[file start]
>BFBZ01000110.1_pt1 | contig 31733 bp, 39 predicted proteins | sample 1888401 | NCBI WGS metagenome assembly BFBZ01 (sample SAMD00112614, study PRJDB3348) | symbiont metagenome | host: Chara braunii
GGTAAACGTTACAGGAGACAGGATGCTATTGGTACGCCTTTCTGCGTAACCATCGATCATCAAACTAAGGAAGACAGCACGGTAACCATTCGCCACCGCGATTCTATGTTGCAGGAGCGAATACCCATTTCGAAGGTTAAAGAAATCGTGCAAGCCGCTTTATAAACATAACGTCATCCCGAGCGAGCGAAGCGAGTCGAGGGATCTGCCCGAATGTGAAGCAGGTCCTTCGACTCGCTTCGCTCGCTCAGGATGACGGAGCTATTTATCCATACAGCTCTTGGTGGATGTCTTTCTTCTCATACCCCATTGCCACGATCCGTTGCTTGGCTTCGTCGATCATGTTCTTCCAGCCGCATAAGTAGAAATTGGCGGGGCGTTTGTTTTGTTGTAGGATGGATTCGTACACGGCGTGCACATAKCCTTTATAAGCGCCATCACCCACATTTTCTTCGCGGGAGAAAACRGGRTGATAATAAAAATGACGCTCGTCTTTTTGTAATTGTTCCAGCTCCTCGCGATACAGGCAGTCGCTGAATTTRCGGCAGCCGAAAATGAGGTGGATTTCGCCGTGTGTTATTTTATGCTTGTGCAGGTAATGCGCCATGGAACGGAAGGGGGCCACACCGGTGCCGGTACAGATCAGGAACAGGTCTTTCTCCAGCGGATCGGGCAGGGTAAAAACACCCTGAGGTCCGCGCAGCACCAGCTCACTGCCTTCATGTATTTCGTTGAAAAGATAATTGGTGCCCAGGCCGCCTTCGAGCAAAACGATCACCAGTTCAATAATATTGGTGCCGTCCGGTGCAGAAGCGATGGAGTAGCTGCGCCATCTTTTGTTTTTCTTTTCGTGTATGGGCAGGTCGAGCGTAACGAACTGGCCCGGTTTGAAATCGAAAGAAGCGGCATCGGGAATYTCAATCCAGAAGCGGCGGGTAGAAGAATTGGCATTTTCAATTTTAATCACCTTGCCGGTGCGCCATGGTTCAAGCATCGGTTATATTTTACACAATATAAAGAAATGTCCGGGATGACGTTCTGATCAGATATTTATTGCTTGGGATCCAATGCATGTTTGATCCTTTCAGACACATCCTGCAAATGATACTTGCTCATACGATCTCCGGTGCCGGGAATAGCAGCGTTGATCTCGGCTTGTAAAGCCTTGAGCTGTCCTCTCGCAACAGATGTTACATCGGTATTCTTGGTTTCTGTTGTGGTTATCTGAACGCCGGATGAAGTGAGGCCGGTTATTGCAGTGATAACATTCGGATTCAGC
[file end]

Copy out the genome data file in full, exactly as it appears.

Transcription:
>BFBZ01000110.1_pt1 | contig 31733 bp, 39 predicted proteins | sample 1888401 | NCBI WGS metagenome assembly BFBZ01 (sample SAMD00112614, study PRJDB3348) | symbiont metagenome | host: Chara braunii
GGTAAACGTTACAGGAGACAGGATGCTATTGGTACGCCTTTCTGCGTAACCATCGATCATCAAACTAAGGAAGACAGCACGGTAACCATTCGCCACCGCGATTCTATGTTGCAGGAGCGAATACCCATTTCGAAGGTTAAAGAAATCGTGCAAGCCGCTTTATAAACATAACGTCATCCCGAGCGAGCGAAGCGAGTCGAGGGATCTGCCCGAATGTGAAGCAGGTCCTTCGACTCGCTTCGCTCGCTCAGGATGACGGAGCTATTTATCCATACAGCTCTTGGTGGATGTCTTTCTTCTCATACCCCATTGCCACGATCCGTTGCTTGGCTTCGTCGATCATGTTCTTCCAGCCGCATAAGTAGAAATTGGCGGGGCGTTTGTTTTGTTGTAGGATGGATTCGTACACGGCGTGCACATAKCCTTTATAAGCGCCATCACCCACATTTTCTTCGCGGGAGAAAACRGGRTGATAATAAAAATGACGCTCGTCTTTTTGTAATTGTTCCAGCTCCTCGCGATACAGGCAGTCGCTGAATTTRCGGCAGCCGAAAATGAGGTGGATTTCGCCGTGTGTTATTTTATGCTTGTGCAGGTAATGCGCCATGGAACGGAAGGGGGCCACACCGGTGCCGGTACAGATCAGGAACAGGTCTTTCTCCAGCGGATCGGGCAGGGTAAAAACACCCTGAGGTCCGCGCAGCACCAGCTCACTGCCTTCATGTATTTCGTTGAAAAGATAATTGGTGCCCAGGCCGCCTTCGAGCAAAACGATCACCAGTTCAATAATATTGGTGCCGTCCGGTGCAGAAGCGATGGAGTAGCTGCGCCATCTTTTGTTTTTCTTTTCGTGTATGGGCAGGTCGAGCGTAACGAACTGGCCCGGTTTGAAATCGAAAGAAGCGGCATCGGGAATYTCAATCCAGAAGCGGCGGGTAGAAGAATTGGCATTTTCAATTTTAATCACCTTGCCGGTGCGCCATGGTTCAAGCATCGGTTATATTTTACACAATATAAAGAAATGTCCGGGATGACGTTCTGATCAGATATTTATTGCTTGGGATCCAATGCATGTTTGATCCTTTCAGACACATCCTGCAAATGATACTTGCTCATACGATCTCCGGTGCCGGGAATAGCAGCGTTGATCTCGGCTTGTAAAGCCTTGAGCTGTCCTCTCGCAACAGATGTTACATCGGTATTCTTGGTTTCTGTTGTGGTTATCTGAACGCCGGATGAAGTGAGGCCGGTTATTGCAGTGATAACATTCGGATTCAGC